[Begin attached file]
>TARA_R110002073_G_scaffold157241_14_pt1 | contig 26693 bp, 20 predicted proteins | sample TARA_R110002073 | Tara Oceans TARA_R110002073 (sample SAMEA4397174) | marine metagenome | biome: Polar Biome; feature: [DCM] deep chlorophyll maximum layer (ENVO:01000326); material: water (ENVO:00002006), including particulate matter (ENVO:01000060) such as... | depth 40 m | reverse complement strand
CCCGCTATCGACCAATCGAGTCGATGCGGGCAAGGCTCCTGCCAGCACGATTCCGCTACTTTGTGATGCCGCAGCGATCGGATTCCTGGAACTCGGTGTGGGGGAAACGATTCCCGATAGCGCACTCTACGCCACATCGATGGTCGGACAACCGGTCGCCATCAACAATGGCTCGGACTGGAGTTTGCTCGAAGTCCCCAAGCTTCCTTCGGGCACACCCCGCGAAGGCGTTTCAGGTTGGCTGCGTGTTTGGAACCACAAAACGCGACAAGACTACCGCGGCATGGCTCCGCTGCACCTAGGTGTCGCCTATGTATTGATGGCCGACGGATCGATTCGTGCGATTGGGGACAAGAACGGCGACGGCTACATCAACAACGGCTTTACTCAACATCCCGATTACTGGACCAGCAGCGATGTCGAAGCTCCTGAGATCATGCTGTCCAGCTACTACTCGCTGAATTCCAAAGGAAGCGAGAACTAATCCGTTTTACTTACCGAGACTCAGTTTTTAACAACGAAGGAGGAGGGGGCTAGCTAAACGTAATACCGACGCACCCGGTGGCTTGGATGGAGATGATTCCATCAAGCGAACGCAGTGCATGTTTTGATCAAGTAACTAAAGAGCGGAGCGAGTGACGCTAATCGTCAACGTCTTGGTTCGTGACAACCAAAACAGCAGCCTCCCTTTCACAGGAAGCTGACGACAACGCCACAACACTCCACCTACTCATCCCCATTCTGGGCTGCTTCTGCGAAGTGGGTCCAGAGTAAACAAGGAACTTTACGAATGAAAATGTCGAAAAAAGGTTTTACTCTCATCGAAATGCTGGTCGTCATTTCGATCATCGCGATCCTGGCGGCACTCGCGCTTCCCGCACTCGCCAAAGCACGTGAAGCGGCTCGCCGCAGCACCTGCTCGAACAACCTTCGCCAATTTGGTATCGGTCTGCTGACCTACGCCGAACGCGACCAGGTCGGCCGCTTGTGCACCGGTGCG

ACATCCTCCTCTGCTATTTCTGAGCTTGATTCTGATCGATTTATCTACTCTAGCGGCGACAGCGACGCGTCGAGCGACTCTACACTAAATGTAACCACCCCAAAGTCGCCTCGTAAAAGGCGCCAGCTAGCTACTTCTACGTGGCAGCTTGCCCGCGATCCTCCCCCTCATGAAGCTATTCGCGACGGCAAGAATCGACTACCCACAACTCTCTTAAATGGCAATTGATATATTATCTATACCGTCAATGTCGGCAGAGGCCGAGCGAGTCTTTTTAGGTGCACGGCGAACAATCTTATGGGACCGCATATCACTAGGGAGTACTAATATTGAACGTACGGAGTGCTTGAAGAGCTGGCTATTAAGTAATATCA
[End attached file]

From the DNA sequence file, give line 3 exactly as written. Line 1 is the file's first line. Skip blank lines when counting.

ACATCCTCCTCTGCTATTTCTGAGCTTGATTCTGATCGATTTATCTACTCTAGCGGCGACAGCGACGCGTCGAGCGACTCTACACTAAATGTAACCACCCCAAAGTCGCCTCGTAAAAGGCGCCAGCTAGCTACTTCTACGTGGCAGCTTGCCCGCGATCCTCCCCCTCATGAAGCTATTCGCGACGGCAAGAATCGACTACCCACAACTCTCTTAAATGGCAATTGATATATTATCTATACCGTCAATGTCGGCAGAGGCCGAGCGAGTCTTTTTAGGTGCACGGCGAACAATCTTATGGGACCGCATATCACTAGGGAGTACTAATATTGAACGTACGGAGTGCTTGAAGAGCTGGCTATTAAGTAATATCA